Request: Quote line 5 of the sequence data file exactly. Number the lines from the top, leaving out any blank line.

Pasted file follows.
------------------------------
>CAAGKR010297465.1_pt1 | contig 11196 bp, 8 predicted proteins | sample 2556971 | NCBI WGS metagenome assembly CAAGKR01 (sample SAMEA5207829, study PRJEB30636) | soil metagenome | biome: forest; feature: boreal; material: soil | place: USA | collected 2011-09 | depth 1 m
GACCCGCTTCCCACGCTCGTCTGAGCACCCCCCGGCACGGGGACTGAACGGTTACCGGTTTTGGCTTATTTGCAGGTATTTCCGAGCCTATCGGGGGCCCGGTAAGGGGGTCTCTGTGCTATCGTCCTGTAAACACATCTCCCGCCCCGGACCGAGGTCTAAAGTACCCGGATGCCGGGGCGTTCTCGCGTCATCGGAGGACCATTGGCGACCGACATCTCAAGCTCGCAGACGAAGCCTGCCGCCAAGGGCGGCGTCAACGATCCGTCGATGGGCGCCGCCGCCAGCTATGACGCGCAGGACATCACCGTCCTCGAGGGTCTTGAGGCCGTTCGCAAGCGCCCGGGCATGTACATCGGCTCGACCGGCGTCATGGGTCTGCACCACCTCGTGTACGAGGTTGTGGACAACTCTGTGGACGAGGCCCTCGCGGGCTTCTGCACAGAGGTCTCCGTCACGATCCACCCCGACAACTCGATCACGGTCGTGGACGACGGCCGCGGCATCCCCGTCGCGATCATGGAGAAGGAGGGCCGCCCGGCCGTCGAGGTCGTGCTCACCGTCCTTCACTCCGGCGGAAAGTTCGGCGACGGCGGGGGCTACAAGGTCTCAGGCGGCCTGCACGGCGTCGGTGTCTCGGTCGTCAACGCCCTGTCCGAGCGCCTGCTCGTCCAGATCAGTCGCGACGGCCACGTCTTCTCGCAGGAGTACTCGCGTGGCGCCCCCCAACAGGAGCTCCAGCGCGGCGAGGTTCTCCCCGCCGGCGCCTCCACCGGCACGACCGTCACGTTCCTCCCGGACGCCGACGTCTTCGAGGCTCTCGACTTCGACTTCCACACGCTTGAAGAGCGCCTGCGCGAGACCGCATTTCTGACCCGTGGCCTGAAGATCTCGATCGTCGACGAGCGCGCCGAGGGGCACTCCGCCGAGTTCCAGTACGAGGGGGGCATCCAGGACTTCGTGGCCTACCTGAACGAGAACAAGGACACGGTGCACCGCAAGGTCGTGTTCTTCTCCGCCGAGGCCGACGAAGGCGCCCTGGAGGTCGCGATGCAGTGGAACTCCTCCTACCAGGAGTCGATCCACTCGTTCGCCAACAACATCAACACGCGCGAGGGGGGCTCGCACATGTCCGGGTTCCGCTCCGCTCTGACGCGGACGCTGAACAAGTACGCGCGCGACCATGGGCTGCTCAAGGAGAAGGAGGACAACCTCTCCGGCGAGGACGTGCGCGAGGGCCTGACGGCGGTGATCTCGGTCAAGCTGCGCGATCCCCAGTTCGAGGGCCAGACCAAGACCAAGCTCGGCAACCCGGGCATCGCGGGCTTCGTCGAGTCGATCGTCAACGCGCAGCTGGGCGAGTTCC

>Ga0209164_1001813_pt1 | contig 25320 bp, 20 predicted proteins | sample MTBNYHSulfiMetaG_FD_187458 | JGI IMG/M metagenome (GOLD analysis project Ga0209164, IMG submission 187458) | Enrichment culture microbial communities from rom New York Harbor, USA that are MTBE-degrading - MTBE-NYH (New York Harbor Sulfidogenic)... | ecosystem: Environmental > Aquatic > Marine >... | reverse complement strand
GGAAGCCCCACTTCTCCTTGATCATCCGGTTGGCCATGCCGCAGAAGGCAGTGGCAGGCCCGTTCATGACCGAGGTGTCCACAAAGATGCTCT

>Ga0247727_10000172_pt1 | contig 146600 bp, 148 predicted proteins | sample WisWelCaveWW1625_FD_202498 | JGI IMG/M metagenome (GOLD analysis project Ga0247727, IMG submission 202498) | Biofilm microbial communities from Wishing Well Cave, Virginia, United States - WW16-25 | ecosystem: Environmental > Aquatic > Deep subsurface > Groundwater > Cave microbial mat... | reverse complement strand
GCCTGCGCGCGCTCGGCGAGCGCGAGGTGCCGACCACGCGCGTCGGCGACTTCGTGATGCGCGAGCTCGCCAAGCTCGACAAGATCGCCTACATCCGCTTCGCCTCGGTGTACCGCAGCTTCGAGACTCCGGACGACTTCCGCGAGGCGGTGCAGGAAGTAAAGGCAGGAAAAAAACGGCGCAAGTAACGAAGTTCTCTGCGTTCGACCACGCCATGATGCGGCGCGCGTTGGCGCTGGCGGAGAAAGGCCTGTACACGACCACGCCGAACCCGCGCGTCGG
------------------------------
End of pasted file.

>Ga0247727_10000172_pt1 | contig 146600 bp, 148 predicted proteins | sample WisWelCaveWW1625_FD_202498 | JGI IMG/M metagenome (GOLD analysis project Ga0247727, IMG submission 202498) | Biofilm microbial communities from Wishing Well Cave, Virginia, United States - WW16-25 | ecosystem: Environmental > Aquatic > Deep subsurface > Groundwater > Cave microbial mat... | reverse complement strand